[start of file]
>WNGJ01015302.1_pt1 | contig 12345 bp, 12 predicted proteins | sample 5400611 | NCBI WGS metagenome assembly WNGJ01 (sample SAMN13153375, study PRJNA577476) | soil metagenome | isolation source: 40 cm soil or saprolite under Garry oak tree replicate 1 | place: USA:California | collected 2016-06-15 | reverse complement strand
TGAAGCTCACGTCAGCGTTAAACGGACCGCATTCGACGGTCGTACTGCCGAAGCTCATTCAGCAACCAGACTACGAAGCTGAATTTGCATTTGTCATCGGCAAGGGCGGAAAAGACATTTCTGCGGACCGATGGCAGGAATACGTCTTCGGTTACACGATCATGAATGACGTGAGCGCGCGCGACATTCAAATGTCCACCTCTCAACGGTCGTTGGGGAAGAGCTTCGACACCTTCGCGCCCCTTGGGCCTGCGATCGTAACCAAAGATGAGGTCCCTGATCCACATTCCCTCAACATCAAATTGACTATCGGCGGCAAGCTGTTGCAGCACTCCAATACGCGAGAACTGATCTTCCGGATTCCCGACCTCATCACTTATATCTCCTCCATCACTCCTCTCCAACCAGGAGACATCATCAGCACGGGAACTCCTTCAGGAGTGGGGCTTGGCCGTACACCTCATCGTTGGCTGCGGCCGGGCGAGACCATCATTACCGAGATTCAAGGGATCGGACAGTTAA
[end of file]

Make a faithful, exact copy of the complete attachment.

>WNGJ01015302.1_pt1 | contig 12345 bp, 12 predicted proteins | sample 5400611 | NCBI WGS metagenome assembly WNGJ01 (sample SAMN13153375, study PRJNA577476) | soil metagenome | isolation source: 40 cm soil or saprolite under Garry oak tree replicate 1 | place: USA:California | collected 2016-06-15 | reverse complement strand
TGAAGCTCACGTCAGCGTTAAACGGACCGCATTCGACGGTCGTACTGCCGAAGCTCATTCAGCAACCAGACTACGAAGCTGAATTTGCATTTGTCATCGGCAAGGGCGGAAAAGACATTTCTGCGGACCGATGGCAGGAATACGTCTTCGGTTACACGATCATGAATGACGTGAGCGCGCGCGACATTCAAATGTCCACCTCTCAACGGTCGTTGGGGAAGAGCTTCGACACCTTCGCGCCCCTTGGGCCTGCGATCGTAACCAAAGATGAGGTCCCTGATCCACATTCCCTCAACATCAAATTGACTATCGGCGGCAAGCTGTTGCAGCACTCCAATACGCGAGAACTGATCTTCCGGATTCCCGACCTCATCACTTATATCTCCTCCATCACTCCTCTCCAACCAGGAGACATCATCAGCACGGGAACTCCTTCAGGAGTGGGGCTTGGCCGTACACCTCATCGTTGGCTGCGGCCGGGCGAGACCATCATTACCGAGATTCAAGGGATCGGACAGTTAA